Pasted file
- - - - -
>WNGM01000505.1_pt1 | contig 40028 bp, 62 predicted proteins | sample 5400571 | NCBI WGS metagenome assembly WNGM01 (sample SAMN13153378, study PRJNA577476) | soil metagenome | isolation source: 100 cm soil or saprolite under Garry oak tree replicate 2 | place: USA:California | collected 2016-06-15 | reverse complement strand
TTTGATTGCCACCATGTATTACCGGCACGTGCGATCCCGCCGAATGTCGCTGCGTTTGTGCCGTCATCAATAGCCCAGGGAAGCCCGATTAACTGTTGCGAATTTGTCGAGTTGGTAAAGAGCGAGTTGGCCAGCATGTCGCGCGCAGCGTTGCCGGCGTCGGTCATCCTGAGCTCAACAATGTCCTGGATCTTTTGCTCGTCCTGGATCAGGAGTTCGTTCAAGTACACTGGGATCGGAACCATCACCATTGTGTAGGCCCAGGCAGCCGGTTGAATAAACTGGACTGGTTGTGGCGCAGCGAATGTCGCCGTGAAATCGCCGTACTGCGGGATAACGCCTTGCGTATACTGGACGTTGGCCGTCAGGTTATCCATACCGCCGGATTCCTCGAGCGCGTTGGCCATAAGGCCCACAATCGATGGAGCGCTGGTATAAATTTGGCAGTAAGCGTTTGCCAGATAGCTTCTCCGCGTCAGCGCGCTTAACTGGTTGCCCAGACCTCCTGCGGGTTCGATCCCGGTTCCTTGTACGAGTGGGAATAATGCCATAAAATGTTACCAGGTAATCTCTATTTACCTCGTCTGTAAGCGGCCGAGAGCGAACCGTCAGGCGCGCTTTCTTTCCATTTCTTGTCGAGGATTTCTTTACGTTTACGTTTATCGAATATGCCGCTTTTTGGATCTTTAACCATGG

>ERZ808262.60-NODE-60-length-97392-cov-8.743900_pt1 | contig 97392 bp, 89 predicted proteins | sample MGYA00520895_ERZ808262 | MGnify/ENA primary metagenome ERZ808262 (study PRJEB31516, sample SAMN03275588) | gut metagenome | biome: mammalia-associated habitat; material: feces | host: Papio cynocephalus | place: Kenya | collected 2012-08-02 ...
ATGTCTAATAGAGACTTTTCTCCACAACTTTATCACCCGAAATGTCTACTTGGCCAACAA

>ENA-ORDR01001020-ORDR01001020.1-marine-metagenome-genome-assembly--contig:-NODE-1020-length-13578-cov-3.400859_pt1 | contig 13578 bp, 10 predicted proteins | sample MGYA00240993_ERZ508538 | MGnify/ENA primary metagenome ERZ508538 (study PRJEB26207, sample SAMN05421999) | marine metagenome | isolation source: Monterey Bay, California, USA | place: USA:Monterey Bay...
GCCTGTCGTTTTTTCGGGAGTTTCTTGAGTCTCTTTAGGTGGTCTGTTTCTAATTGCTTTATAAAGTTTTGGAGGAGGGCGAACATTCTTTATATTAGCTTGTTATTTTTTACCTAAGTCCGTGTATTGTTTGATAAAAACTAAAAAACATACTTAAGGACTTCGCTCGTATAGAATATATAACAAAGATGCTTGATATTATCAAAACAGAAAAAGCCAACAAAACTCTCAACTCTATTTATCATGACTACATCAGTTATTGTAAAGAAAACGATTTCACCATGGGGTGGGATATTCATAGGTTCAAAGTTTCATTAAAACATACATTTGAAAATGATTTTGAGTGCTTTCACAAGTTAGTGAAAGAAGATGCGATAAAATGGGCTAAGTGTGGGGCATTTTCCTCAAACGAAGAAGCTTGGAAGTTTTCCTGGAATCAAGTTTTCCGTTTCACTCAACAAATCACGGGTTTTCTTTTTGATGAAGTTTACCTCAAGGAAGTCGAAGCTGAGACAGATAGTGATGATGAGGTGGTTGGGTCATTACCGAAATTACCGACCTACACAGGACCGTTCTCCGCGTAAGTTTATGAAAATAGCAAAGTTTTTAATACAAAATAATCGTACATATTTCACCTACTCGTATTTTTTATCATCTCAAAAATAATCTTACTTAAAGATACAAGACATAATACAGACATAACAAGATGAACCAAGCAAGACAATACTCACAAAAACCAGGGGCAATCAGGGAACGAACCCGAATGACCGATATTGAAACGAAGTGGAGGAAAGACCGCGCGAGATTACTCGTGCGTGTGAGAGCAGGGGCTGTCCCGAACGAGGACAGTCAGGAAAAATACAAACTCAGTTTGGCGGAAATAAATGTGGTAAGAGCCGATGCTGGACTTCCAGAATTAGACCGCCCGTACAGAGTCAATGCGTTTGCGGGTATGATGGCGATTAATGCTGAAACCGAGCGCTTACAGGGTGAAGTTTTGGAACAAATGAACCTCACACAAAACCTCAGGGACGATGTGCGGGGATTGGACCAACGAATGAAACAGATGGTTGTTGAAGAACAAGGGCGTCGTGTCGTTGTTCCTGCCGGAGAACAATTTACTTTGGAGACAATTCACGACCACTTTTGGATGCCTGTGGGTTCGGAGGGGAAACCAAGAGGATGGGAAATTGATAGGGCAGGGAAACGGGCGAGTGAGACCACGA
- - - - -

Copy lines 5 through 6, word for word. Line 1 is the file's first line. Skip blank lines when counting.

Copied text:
>ENA-ORDR01001020-ORDR01001020.1-marine-metagenome-genome-assembly--contig:-NODE-1020-length-13578-cov-3.400859_pt1 | contig 13578 bp, 10 predicted proteins | sample MGYA00240993_ERZ508538 | MGnify/ENA primary metagenome ERZ508538 (study PRJEB26207, sample SAMN05421999) | marine metagenome | isolation source: Monterey Bay, California, USA | place: USA:Monterey Bay...
GCCTGTCGTTTTTTCGGGAGTTTCTTGAGTCTCTTTAGGTGGTCTGTTTCTAATTGCTTTATAAAGTTTTGGAGGAGGGCGAACATTCTTTATATTAGCTTGTTATTTTTTACCTAAGTCCGTGTATTGTTTGATAAAAACTAAAAAACATACTTAAGGACTTCGCTCGTATAGAATATATAACAAAGATGCTTGATATTATCAAAACAGAAAAAGCCAACAAAACTCTCAACTCTATTTATCATGACTACATCAGTTATTGTAAAGAAAACGATTTCACCATGGGGTGGGATATTCATAGGTTCAAAGTTTCATTAAAACATACATTTGAAAATGATTTTGAGTGCTTTCACAAGTTAGTGAAAGAAGATGCGATAAAATGGGCTAAGTGTGGGGCATTTTCCTCAAACGAAGAAGCTTGGAAGTTTTCCTGGAATCAAGTTTTCCGTTTCACTCAACAAATCACGGGTTTTCTTTTTGATGAAGTTTACCTCAAGGAAGTCGAAGCTGAGACAGATAGTGATGATGAGGTGGTTGGGTCATTACCGAAATTACCGACCTACACAGGACCGTTCTCCGCGTAAGTTTATGAAAATAGCAAAGTTTTTAATACAAAATAATCGTACATATTTCACCTACTCGTATTTTTTATCATCTCAAAAATAATCTTACTTAAAGATACAAGACATAATACAGACATAACAAGATGAACCAAGCAAGACAATACTCACAAAAACCAGGGGCAATCAGGGAACGAACCCGAATGACCGATATTGAAACGAAGTGGAGGAAAGACCGCGCGAGATTACTCGTGCGTGTGAGAGCAGGGGCTGTCCCGAACGAGGACAGTCAGGAAAAATACAAACTCAGTTTGGCGGAAATAAATGTGGTAAGAGCCGATGCTGGACTTCCAGAATTAGACCGCCCGTACAGAGTCAATGCGTTTGCGGGTATGATGGCGATTAATGCTGAAACCGAGCGCTTACAGGGTGAAGTTTTGGAACAAATGAACCTCACACAAAACCTCAGGGACGATGTGCGGGGATTGGACCAACGAATGAAACAGATGGTTGTTGAAGAACAAGGGCGTCGTGTCGTTGTTCCTGCCGGAGAACAATTTACTTTGGAGACAATTCACGACCACTTTTGGATGCCTGTGGGTTCGGAGGGGAAACCAAGAGGATGGGAAATTGATAGGGCAGGGAAACGGGCGAGTGAGACCACGA